Better known then for his stage work and Ratatouille, Patton Oswalt proved his acting chops with 2009's overlooked Big Fan. As a diehard football fan caught in a complicated situation when he's assaulted by his football idol, Oswalt's reverence for pop culture and fandom were put to sharp, poignant use, showcasing the complexities that come with being blindingly reverent to something — to the point where you can't look at it from an objective lens. But for many folks, they didn't realize the extent of Oswalt's acting talents until he starred in 2011's Young Adult, appearing opposite Charlize Theron, in which he gave an excellently nuanced, perspective performance.
Awkwafina (The Farewell)
As an actress, comedian, and musician, Awkwafina continues to gain notice and recognition, notably with standout roles in Crazy Rich Asians and Ocean's Eight. But her most prominent part might actually be her most dramatic. Specifically, last year's tender, personal The Farewell found the rising star at the forefront of one of the most acclaimed movies of the year. And her performance was certainly well-recognized. Beautifully conveying the mix of humor and sorrow that's presented in this nuanced situation, Awkwafina was praised for channeling the deft balance of gentle humor and dramatic pathos with grace and vulnerability. It led to Awkwafina being the first Asian woman in Golden Globes history to win Best Actress.
Vince Vaughn (Brawl In Cell Block 99)
Though not a comedian in a traditional sense, Vince Vaughn came into fame through his star-making role in Swingers, loosely based on his own real-life personality. From there, much like Jon Favreau, Vaughn continued climbing up the Hollywood ladder, starring in Wedding Crashers, Dodgeball, Old School, The Break-Up, and more. While he periodically dived into dramatic territory, notably with Gus Van Sant's much-criticized Psycho remake, Vaughn found his dramatic stride with Brawl in Cell Block 99, a neo-noir prison thriller-drama which follows former boxer-turned-drug mule Bradley Thomas (Vaughn) as he descends several brutal layers of prison hell to protect the woman he loves.
While previous Vince Vaughn roles relied on his snarky sarcasm, this one challenges Vaughn's physique. With his bald head and imposing height, Vaughn is surprisingly menacing, but that only makes his unexpected emotional sweet side resonate more.
Marlon Wayans (Requiem For A Dream)
Before White Chicks, Little Man, and the first two Scary Movies, Marlon Wayans was a TV star venturing out into movies. Shortly before his movie career would took off, Wayans gave a surprising dramatic performance in 2000's almost relentlessly bleak Requiem for a Dream. In its bold, unflinching look at drug addiction, Wayans not only holds his own opposite Jared Leto, Jennifer Connelly, and Ellen Burstyn, but he proves his dramatic chops in a performance that doesn't mirror any other throughout his career. It's a shame we haven't seen Wayans take another role in this vein again, though he's set to star in Sofia Coppola's latest, On the Rocks.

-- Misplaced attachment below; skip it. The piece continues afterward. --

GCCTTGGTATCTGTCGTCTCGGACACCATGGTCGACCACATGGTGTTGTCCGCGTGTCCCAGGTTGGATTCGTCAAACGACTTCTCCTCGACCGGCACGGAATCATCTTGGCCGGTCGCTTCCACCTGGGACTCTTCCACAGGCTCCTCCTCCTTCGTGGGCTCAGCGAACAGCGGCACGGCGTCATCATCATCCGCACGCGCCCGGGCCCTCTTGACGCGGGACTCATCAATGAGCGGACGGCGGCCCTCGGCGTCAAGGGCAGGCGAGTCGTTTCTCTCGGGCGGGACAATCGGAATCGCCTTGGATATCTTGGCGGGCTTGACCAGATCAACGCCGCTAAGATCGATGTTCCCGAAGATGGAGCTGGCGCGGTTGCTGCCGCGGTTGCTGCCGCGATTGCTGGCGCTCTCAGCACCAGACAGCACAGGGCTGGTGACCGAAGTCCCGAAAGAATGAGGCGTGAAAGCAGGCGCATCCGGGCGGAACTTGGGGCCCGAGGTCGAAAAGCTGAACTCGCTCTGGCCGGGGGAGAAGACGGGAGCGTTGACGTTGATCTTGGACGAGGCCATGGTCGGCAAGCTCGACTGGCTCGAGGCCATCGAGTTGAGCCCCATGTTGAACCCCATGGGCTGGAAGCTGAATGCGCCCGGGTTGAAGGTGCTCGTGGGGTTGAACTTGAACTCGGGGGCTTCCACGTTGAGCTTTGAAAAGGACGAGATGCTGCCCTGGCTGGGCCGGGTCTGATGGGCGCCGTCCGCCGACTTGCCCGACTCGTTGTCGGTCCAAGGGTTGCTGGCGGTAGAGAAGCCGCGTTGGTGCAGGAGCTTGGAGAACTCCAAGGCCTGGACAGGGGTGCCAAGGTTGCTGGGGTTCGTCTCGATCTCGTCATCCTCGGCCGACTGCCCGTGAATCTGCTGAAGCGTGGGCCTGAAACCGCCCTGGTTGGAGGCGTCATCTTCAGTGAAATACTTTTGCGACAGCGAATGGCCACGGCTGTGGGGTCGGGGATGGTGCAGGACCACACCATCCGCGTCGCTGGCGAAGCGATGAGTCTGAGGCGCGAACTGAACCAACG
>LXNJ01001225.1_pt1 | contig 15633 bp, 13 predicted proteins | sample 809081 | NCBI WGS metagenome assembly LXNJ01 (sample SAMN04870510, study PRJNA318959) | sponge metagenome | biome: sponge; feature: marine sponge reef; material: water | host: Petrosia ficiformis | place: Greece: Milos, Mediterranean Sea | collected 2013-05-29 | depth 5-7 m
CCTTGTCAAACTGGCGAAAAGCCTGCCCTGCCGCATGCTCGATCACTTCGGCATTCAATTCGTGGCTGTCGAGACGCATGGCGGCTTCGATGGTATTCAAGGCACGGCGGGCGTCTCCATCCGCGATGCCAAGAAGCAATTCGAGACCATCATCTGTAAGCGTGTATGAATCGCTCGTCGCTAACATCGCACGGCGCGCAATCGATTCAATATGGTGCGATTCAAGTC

Albert Brooks (Drive)
A celebrated actor-director best known for Broadcast News, Out of Sight, Finding Nemo, Modern Romance, Defending Your Life, and Lost in America, the latter three he also helmed, Albert Brooks is a familiar, beloved screen presence, yet he surprised everyone with his dark, menacing villainous role in 2011's Drive. Playing the brooding antagonistic figure to Ryan Gosling's soft-spoken protagonist, Brooks' cold, calculated performance didn't capture any of the warmth or humility seen in his earlier work, conveying a seething contempt and a vigor for violence that was surprising not merely because it came from the voice of Merlin. Intentionally, it was effectively disarming, never allowing us to be two steps ahead of our scowling sociopathic baddie. It showed a new side to Brooks. It should be noted, though, that he also starred in Taxi Driver. What's the deal with him and drivers?
In addition all these strong and/or challenging performances, we'll take this moment to celebrate some comedians who didn't make the list, including Melissa McCarthy in Can You Ever Forgive Me? and The Nines, Molly Shannon in Other People and Year of the Dog, Jenny Slate in Obvious Child, Mary Tyler Moore in Ordinary People, Rodney Dangerfield in Natural Born Killers, Stephen Merchant in Logan, Will Ferrell in Stranger than Fiction and Everything Must Go, Richard Pryor in Blue Collar, George Carlin in Jersey Girl, Seth Rogen in Steve Jobs and Take This Waltz, and Ben Stiller in Permanent Midnight, Greenberg, and The Meyerowitz Stories.
Will is an entertainment writer based in Pittsburgh, PA. His writing can also be found in The Playlist, Cut Print Film, We Got This Covered, The Young Folks, Slate and other outlets. He also co-hosts the weekly film/TV podcast Cinemaholics with Jon Negroni and he likes to think he's a professional Garfield enthusiast.